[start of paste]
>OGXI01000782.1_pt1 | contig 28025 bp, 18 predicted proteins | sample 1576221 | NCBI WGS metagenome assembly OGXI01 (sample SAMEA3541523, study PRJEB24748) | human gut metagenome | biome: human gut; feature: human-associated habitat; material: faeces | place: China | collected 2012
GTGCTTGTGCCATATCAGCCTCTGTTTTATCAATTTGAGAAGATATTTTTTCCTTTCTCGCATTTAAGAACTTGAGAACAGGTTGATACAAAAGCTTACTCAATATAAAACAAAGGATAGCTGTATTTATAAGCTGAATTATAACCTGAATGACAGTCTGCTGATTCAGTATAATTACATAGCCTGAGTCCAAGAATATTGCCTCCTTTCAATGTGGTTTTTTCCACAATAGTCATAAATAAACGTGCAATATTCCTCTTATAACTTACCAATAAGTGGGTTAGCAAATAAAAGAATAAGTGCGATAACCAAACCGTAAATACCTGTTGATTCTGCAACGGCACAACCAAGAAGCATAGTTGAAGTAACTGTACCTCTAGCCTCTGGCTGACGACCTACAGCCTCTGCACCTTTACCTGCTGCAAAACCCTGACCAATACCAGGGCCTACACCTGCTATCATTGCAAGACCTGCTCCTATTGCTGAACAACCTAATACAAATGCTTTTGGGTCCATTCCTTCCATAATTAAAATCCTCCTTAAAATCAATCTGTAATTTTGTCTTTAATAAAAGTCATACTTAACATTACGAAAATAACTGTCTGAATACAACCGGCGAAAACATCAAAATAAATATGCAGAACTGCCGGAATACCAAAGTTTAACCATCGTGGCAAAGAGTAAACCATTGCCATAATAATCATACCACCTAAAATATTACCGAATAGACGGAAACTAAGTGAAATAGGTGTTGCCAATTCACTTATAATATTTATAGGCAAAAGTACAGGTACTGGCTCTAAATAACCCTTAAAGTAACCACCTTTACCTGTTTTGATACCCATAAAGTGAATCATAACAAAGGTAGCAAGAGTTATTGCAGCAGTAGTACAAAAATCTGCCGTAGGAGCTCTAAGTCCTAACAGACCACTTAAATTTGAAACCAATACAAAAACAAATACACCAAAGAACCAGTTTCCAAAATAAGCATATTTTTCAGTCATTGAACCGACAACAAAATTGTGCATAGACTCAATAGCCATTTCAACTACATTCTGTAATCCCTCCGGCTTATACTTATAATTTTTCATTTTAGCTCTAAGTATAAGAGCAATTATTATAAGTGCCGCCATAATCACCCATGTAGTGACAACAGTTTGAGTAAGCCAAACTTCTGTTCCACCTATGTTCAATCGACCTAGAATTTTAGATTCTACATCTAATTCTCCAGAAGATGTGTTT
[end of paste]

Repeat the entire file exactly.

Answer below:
>OGXI01000782.1_pt1 | contig 28025 bp, 18 predicted proteins | sample 1576221 | NCBI WGS metagenome assembly OGXI01 (sample SAMEA3541523, study PRJEB24748) | human gut metagenome | biome: human gut; feature: human-associated habitat; material: faeces | place: China | collected 2012
GTGCTTGTGCCATATCAGCCTCTGTTTTATCAATTTGAGAAGATATTTTTTCCTTTCTCGCATTTAAGAACTTGAGAACAGGTTGATACAAAAGCTTACTCAATATAAAACAAAGGATAGCTGTATTTATAAGCTGAATTATAACCTGAATGACAGTCTGCTGATTCAGTATAATTACATAGCCTGAGTCCAAGAATATTGCCTCCTTTCAATGTGGTTTTTTCCACAATAGTCATAAATAAACGTGCAATATTCCTCTTATAACTTACCAATAAGTGGGTTAGCAAATAAAAGAATAAGTGCGATAACCAAACCGTAAATACCTGTTGATTCTGCAACGGCACAACCAAGAAGCATAGTTGAAGTAACTGTACCTCTAGCCTCTGGCTGACGACCTACAGCCTCTGCACCTTTACCTGCTGCAAAACCCTGACCAATACCAGGGCCTACACCTGCTATCATTGCAAGACCTGCTCCTATTGCTGAACAACCTAATACAAATGCTTTTGGGTCCATTCCTTCCATAATTAAAATCCTCCTTAAAATCAATCTGTAATTTTGTCTTTAATAAAAGTCATACTTAACATTACGAAAATAACTGTCTGAATACAACCGGCGAAAACATCAAAATAAATATGCAGAACTGCCGGAATACCAAAGTTTAACCATCGTGGCAAAGAGTAAACCATTGCCATAATAATCATACCACCTAAAATATTACCGAATAGACGGAAACTAAGTGAAATAGGTGTTGCCAATTCACTTATAATATTTATAGGCAAAAGTACAGGTACTGGCTCTAAATAACCCTTAAAGTAACCACCTTTACCTGTTTTGATACCCATAAAGTGAATCATAACAAAGGTAGCAAGAGTTATTGCAGCAGTAGTACAAAAATCTGCCGTAGGAGCTCTAAGTCCTAACAGACCACTTAAATTTGAAACCAATACAAAAACAAATACACCAAAGAACCAGTTTCCAAAATAAGCATATTTTTCAGTCATTGAACCGACAACAAAATTGTGCATAGACTCAATAGCCATTTCAACTACATTCTGTAATCCCTCCGGCTTATACTTATAATTTTTCATTTTAGCTCTAAGTATAAGAGCAATTATTATAAGTGCCGCCATAATCACCCATGTAGTGACAACAGTTTGAGTAAGCCAAACTTCTGTTCCACCTATGTTCAATCGACCTAGAATTTTAGATTCTACATCTAATTCTCCAGAAGATGTGTTT